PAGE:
Stunning Marketing Campaigns with Zero Budget?

Did you ever ponder on how you could reduce your marketing budget to Zero? Can the Customer Acquisition Cost ever be negative or is it just an ideal scenario?

Here, we look at two mind blowing campaigns that have been amazingly successful and had a zero marketing budget. In fact, they earned money instead of spending it, through their marketing campaign.

Varun Agarwal, Alma Matter:

Varun, a Bangalore based entrepreneur started his venture in 2009, Alma Matter, an online store providing apparel and memorabilia to alumni students from schools and colleges across India.

The company grew at a time when social media ads were non existent and print ads, very expensive. The only way the entrepreneurs could make money was by hustling, by literally becoming their own salesmen and pitching it to people through a lot of B2B marketing.

The problem with B2B marketing, however, is scalability, which requires a lot of human resource and time. Alma Matter needed something that could push their brand into the minds of the young Indians.

That’s when Varun came up with his best selling novel “How I Braved Annu Aunty and Co Founded a Million Dollar Company,” a novel covering his journey to success as a start up founder. The book, through the story, neatly talks about the brand, Alma Matter. While the story caught the fantasy of the young Indian reader, the brand established it’s connection with their minds.

Alma Matter earned it’s place in everyone’s household through the novel.

Years later, Varun again naively promoted Alma Matter when Ted India uploaded the video of his motivational speech at TedX Kerala. The talk again covered his story from a middle class Indian engineering student to the founder of a million dollar company.

Their marketing was about their story. They sold their story more than their stuff to the people, connected emotionally and garnered their mind share. All this, without spending a penny on anything. In fact, Varun Agarwal made money through his best selling novel as well.

Alma Matter simply created a brand and garnered Indian mind share, at Zero Marketing Budget. 

Uber, Visakhapatnam:

Uber, the technology company that revolutionised the transport industry worldwide, began it’s operations in the city of Visakhapatnam, a city in India, in July 2015. It’s main competitor, Ola had been already gained sufficient market share by then, having been present since over a year by then. Uber needed to quickly intersect the market in the city.

Uber Visakhapatnam, along with team Alloy, understood the important role students played in the city. The city’s life revolved around these young people.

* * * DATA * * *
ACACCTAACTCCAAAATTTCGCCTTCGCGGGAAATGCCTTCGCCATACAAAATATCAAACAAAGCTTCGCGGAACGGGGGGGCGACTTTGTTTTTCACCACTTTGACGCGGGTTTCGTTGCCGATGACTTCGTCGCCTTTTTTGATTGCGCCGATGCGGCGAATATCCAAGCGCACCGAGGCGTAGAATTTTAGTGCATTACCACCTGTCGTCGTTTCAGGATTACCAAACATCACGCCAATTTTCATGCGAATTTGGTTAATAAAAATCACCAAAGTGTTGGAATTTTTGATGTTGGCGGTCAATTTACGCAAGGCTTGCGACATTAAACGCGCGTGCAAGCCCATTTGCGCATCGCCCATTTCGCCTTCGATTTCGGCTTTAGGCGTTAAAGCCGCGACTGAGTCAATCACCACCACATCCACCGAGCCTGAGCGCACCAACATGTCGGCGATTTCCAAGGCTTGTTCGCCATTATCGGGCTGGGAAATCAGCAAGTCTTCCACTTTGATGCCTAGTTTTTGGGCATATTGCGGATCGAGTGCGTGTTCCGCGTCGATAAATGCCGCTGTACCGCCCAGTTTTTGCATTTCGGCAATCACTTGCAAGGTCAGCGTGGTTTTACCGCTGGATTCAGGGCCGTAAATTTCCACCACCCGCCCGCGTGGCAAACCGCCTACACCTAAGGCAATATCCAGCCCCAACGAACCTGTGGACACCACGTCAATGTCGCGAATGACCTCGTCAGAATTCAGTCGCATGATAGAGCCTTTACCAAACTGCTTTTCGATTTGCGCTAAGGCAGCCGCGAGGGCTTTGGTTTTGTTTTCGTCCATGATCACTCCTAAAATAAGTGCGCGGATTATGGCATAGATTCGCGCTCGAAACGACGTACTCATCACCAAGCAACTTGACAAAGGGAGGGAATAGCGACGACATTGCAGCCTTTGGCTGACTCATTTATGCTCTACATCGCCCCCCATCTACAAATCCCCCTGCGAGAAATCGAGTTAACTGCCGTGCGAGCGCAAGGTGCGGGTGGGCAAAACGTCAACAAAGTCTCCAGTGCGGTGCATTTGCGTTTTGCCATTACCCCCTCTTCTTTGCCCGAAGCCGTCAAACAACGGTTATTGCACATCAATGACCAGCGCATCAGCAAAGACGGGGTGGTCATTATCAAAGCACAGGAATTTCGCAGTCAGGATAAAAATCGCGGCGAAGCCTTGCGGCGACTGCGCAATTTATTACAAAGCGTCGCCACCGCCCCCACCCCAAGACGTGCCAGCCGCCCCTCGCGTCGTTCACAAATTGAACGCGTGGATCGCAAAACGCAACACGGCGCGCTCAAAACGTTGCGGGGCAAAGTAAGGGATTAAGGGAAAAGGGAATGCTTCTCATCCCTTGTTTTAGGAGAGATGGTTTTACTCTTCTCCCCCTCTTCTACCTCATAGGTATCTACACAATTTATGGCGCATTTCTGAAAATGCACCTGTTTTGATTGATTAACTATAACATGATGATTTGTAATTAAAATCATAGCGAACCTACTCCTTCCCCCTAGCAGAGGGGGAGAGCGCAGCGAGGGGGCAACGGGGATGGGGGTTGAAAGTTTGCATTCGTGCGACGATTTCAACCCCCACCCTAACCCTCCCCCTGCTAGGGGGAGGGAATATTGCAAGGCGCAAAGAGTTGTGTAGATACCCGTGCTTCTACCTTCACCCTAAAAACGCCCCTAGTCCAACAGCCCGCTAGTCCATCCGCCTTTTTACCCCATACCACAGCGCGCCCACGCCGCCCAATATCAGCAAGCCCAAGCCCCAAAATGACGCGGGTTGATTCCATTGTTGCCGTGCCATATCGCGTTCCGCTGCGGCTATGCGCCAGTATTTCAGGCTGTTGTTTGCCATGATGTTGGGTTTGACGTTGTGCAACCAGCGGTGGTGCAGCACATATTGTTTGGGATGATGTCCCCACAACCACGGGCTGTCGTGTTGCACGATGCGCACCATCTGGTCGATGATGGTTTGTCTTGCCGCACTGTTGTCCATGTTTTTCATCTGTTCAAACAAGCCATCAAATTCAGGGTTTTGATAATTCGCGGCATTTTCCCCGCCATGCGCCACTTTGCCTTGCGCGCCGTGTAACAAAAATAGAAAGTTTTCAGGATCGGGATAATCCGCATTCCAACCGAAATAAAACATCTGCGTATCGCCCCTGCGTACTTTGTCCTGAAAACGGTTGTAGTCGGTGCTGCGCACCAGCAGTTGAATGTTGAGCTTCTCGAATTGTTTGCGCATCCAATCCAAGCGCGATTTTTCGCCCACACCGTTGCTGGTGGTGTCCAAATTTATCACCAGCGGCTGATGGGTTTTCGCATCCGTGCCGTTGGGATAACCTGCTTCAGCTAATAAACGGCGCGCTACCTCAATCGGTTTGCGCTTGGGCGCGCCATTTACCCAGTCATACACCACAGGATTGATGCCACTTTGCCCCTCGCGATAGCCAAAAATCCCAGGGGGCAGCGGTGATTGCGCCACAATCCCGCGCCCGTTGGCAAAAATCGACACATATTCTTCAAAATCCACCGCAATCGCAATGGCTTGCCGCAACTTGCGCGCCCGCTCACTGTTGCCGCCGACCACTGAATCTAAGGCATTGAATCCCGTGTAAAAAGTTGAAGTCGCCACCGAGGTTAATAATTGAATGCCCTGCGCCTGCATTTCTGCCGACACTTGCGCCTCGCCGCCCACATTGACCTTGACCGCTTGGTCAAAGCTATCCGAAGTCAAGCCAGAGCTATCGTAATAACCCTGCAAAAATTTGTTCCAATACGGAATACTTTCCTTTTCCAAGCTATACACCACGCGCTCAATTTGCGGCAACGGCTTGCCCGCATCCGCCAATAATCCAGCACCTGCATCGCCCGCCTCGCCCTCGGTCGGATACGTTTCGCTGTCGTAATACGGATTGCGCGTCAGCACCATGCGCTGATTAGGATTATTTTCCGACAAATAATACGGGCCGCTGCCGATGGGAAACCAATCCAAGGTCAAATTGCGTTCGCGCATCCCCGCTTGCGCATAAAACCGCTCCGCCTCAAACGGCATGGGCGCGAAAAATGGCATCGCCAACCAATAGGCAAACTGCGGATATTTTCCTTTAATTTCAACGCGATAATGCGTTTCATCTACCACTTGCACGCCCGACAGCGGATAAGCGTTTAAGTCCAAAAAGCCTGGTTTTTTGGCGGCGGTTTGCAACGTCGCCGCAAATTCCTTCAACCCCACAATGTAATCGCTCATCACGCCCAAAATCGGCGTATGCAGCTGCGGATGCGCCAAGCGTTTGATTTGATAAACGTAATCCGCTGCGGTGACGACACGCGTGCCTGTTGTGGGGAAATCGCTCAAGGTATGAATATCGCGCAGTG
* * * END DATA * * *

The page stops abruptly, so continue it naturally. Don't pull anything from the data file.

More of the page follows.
Going the creative way, the team came up with an amazing competition named Mad About Marketing, aimed at the student crowd. The two week long event invited students to participate as teams of two or three, with a nominal registration fee.

The teams had to go through three rounds following which the winner was to be selected who was to then win an amazing “Paid Internship” at Uber, which is of tremendous value to any student.

Over the course of two weeks, the participants excitedly took part in the three rounds. The first round involved a lot of hustling where the teams were required to promote Uber and get in sign ups and downloads to the apps. They could pitch in to their family, friends, relatives, neighbours and literally anyone.

The top fifty teams, depending on the number of sign ups garnered by each team, were then selected to round 2, which involved the participants putting in their creative mind into play by doing a lot of social media promotions, by creating short films, ads, songs, memes or even by putting up statuses or profile pictures.

During this time, #UberVizag was trending on Facebook locally in the city. What’s more is that Uber got in three to four months’ worth of sign ups in just a week!

The third round was an interview, post which a winner was awarded the prized internship at Uber.

The event saw a huge participation of over 700 people. When 700 people go around the city, pitching and talking about the same brand, imagine the rippling effect it could create. How much did it cost Uber to get this done? Nothing. The nominal registration fee charged from the participants ensured the logistical expenses if any.

And that’s how Uber overtook Ola in it’s market share with a Zero Marketing Budget campaign.

The most successful companies spend the least in Marketing with the Best results. 

Marketing Dilema: Flipkart Vs D Mart, an analysis